Mark Robinson, England women's coach, admitted the team felt they had been "playing catch-up" throughout the Women's World T20, due to rain affecting the early part of their tournament, as a rusty batting line-up failed to fire in the final against Australia. Despite an eight-wicket defeat ending their hopes of adding the 20-over title to the 50-over World Cup they lifted last year, Robinson was pleased with the squad's overall development.

England first warm-up game - also against Australia in Antigua - was abandoned, as was their opening Group-A fixture, against Sri Lanka in St Lucia. Two victories followed, chasing targets of 78 against Bangladesh and 86 South Africa, but the only time the whole of the top order got to bat came in the defeat to West Indies, when No. 7 Sophia Dunkley, in her third match, top-scored.

Although Amy Jones and Nat Sciver found some form with unbeaten fifties in the semi-final win over India, England came unstuck on a slow pitch at the Sir Viv Richards Stadium, dismissed by Australia for 105 in 19.4 overs. Tammy Beaumont, Player of the Tournament during last year's World Cup, managed just 54 runs at 10.80 in the Caribbean, while Lauren Winfield, England's No. 6, only batted twice, making six runs.

"There were a lot of girls who hadn't quite got into rhythm," Robinson told Sky Sports. "We felt we'd got Nats away the other night, and Amy… We felt all this tournament we've been playing catch-up, we started okay and then we hit the rains in the last warm-up game and then St Lucia.

"But that's sport, that happens - there was a Champions Trophy [in 2017] when the Aussie men only played one game and went home. It's just sometimes you've got to cope, and overall we've coped really, really well but it cost us today. There were just too many mistakes, from the umpires, from us, from the fielders, and it was quite a strange first half, but you're not going to win defending 105.

"There's some really disappointed, upset girls [in the dressing room]. We'd have liked to perform a bit better especially in that first half of the game. Look, 105 you're not going to win a game like that, especially when you're going to have to bowl with a wet ball on a wicket that's actually quite good. It did grip a bit but with all the dew it skidded on.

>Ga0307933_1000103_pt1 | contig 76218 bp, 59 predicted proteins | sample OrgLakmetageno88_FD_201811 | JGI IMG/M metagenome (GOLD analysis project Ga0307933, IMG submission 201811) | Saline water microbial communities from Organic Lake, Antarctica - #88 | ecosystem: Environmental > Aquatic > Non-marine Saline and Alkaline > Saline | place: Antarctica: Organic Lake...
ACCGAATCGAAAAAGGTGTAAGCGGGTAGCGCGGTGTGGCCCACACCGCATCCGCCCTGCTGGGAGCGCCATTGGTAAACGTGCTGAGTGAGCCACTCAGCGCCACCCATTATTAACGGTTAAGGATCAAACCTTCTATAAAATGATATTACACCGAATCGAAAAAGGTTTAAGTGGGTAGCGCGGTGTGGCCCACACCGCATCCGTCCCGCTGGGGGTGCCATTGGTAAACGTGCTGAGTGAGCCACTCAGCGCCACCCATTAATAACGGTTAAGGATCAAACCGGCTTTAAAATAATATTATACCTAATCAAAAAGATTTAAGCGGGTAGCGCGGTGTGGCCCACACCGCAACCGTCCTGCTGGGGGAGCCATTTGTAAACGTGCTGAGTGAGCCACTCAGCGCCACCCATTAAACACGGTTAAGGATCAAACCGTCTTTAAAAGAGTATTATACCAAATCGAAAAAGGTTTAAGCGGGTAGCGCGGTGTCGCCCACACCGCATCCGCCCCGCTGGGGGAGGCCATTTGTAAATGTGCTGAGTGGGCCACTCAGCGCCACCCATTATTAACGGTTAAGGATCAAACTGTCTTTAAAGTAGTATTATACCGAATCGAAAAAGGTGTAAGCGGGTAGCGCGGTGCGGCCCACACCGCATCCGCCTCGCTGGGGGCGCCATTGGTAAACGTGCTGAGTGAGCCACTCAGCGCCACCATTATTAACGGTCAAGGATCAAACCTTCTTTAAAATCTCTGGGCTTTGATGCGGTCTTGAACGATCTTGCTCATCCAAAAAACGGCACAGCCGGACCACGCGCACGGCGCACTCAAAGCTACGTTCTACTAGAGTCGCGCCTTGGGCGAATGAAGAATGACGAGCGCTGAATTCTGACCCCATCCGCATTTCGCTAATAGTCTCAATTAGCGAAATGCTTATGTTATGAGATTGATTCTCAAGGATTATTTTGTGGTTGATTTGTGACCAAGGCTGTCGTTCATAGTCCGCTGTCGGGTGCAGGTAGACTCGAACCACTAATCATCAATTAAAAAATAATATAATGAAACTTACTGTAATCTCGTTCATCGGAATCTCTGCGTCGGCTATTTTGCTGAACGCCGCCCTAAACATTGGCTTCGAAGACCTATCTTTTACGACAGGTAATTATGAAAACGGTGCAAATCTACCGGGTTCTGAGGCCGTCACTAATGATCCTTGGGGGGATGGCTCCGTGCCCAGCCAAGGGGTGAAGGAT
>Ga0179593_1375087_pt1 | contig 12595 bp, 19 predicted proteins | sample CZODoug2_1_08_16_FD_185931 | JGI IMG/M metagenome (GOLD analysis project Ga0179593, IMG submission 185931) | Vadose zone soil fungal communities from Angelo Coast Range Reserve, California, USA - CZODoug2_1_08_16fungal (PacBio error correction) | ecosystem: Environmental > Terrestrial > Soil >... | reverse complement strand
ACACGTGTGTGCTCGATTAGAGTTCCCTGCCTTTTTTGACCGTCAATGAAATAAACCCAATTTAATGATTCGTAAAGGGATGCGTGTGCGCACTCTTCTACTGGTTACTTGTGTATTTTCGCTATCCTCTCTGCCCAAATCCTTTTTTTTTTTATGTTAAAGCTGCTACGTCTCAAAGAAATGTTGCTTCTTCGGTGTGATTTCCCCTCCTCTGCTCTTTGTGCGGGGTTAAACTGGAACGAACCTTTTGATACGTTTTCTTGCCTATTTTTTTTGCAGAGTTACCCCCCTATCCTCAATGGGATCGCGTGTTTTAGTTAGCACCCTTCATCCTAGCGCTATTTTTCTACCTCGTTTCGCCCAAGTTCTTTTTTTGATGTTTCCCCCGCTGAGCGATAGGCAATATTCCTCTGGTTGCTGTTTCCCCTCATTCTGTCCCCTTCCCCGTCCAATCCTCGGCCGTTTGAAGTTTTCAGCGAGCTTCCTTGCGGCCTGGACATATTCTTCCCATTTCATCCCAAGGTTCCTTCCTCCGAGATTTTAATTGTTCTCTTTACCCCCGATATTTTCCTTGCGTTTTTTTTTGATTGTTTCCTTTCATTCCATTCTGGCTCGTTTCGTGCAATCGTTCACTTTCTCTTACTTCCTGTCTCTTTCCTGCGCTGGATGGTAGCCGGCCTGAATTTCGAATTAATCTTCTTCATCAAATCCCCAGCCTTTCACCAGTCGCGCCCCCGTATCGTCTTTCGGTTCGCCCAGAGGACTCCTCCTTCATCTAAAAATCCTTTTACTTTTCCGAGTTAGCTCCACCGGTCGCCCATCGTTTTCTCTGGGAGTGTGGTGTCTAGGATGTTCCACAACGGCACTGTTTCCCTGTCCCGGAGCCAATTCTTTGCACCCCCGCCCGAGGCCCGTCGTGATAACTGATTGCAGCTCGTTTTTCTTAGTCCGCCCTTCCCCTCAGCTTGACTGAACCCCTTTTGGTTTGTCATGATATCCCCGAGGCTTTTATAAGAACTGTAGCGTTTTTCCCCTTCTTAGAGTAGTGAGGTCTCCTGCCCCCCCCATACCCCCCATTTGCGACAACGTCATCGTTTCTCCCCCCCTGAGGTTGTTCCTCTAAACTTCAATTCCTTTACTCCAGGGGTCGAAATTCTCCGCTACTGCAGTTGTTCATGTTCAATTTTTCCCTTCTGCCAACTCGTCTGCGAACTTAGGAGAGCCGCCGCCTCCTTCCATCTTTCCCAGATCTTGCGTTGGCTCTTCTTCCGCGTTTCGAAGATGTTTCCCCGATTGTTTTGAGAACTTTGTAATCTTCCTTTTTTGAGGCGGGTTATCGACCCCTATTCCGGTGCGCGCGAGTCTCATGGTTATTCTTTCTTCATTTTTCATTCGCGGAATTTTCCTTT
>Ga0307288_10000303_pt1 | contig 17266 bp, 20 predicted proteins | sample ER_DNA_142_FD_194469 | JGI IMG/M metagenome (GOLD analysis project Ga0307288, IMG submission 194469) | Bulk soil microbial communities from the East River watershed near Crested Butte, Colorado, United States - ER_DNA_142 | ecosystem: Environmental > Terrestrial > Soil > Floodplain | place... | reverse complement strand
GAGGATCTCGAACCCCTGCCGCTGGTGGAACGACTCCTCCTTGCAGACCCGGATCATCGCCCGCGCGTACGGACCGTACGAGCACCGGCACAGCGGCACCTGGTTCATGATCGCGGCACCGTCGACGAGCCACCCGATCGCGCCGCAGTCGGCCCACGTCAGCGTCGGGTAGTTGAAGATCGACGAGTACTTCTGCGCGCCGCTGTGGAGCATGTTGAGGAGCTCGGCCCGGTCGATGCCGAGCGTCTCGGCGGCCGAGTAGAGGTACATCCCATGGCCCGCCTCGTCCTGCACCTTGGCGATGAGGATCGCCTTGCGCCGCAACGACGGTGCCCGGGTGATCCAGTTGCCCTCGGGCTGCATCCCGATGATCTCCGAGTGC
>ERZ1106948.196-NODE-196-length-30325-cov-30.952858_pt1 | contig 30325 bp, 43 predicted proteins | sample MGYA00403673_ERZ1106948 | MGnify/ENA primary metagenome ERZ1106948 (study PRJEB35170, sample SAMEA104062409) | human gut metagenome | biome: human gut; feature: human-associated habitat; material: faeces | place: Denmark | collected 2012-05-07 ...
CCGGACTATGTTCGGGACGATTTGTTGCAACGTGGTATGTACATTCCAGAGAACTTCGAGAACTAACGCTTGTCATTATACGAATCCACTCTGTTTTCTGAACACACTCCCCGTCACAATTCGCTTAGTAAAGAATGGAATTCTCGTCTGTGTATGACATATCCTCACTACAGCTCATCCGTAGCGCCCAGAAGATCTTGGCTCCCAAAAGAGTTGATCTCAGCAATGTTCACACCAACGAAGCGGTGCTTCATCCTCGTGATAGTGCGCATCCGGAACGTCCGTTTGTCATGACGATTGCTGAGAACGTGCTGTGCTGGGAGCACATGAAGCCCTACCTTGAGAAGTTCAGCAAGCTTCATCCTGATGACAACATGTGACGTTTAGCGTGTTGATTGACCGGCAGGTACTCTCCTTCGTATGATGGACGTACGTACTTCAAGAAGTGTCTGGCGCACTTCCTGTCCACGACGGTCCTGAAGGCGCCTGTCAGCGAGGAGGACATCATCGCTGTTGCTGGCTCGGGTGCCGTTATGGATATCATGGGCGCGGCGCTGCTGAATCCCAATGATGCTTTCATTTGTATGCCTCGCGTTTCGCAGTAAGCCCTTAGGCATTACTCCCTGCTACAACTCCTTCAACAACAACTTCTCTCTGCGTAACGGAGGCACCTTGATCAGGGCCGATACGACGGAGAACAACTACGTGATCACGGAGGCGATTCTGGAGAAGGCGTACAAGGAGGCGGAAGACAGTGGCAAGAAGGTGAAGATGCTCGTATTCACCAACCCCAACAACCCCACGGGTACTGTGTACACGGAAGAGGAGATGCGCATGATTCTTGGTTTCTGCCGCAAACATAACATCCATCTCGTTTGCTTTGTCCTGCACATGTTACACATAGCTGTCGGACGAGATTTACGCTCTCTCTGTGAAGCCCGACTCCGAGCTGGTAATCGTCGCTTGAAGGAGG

"We were just 30 runs too light, it was a shame because the Aussies were jittery, they made quite a lot of mistakes in the field but we just couldn't capitalise and were a bit careless. But it's not for lack of effort, lack of preparation, sometimes those things happen on the day."

One clear positive for England through the tournament was the performances of the new players to the set-up. Kirstie Gordon, one of three to debut during the group stage, finished as England's leading wicket-taker, while Dunkley and Linsey Smith also made encouraging starts to their international careers, having been called upon the strength of performances in the Kia Super League.

Robinson, who has given T20I caps to six players in 2018 - more than in the previous four years combined - said that increasing competition within the women's set-up was key to making further improvements.

"I think we've done it since we've come in, under Heather, we don't want things to stand still," he said. "We've got to get competition for places and we've got to keep moving forward. We thought we caught Australia cold in 2017 but they've moved their game on now, so we've got to keep doing that - even if you can't do it in the short term, you've got to be looking for the long term.

"People like Sophia Dunkley are going to have long futures, she's not the finished article by any stretch of the imagination, she's an academy player but she's come in here and didn't impact today, but that innings against West Indies showed she has a chance.

"All the bowlers have done well, we hope that was a breakthrough for Amy Jones in T20 cricket, Kirstie Gordon's done really well on some helpful wickets. Sophie Ecclestone was outstanding tonight. Our bowling's made a move but we haven't had enough batters into form when we need it."

As for the success of the tournament as a whole, Robinson suggested improving the surfaces for women's cricket should be a priority - although he praised the groundsmen in St Lucia and Antigua for their efforts to produce good pitches in spite of heavy recent rainfall on the islands - and called for greater efforts to develop the playing pool in countries other than England and Australia, who have now contested three of the last four Women's World T20 finals.

"Probably some of the cricket hasn't been what you want due to the surfaces, but the people of the West Indies have got behind it, been absolutely fantastic," Robinson said. "You've probably helped grow women's cricket in the West Indies, due to how it's caught the imagination and the home team doing quite well. Surfaces weren't what we want but it wasn't through lack of effort, the groundsmen did their best but sometimes through rain or circumstance you can't do it. This game's on the way up but it does need the best surfaces to play on.

"It's going in the right direction. You always want more, you always want to be impatient. It needs the respect, from everybody, from the groundsmen. It's getting there, the amount of publicity, worldwide we need all the counties to support the girls. We need lots of good domestic leagues, infrastructure, we need the whole stage to be growing not just England-Australia."